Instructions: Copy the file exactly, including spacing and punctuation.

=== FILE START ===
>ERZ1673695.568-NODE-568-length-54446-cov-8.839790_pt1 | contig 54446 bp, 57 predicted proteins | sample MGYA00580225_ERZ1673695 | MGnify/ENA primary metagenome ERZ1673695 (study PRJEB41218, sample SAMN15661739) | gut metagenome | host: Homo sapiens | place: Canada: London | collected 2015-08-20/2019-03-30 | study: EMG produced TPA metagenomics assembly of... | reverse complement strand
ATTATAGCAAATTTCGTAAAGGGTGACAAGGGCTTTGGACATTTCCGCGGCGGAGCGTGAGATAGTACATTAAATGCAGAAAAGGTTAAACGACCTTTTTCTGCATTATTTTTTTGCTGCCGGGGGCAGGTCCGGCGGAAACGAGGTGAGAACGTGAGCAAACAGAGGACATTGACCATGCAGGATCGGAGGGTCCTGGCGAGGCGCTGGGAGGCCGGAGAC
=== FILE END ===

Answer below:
>ERZ1673695.568-NODE-568-length-54446-cov-8.839790_pt1 | contig 54446 bp, 57 predicted proteins | sample MGYA00580225_ERZ1673695 | MGnify/ENA primary metagenome ERZ1673695 (study PRJEB41218, sample SAMN15661739) | gut metagenome | host: Homo sapiens | place: Canada: London | collected 2015-08-20/2019-03-30 | study: EMG produced TPA metagenomics assembly of... | reverse complement strand
ATTATAGCAAATTTCGTAAAGGGTGACAAGGGCTTTGGACATTTCCGCGGCGGAGCGTGAGATAGTACATTAAATGCAGAAAAGGTTAAACGACCTTTTTCTGCATTATTTTTTTGCTGCCGGGGGCAGGTCCGGCGGAAACGAGGTGAGAACGTGAGCAAACAGAGGACATTGACCATGCAGGATCGGAGGGTCCTGGCGAGGCGCTGGGAGGCCGGAGAC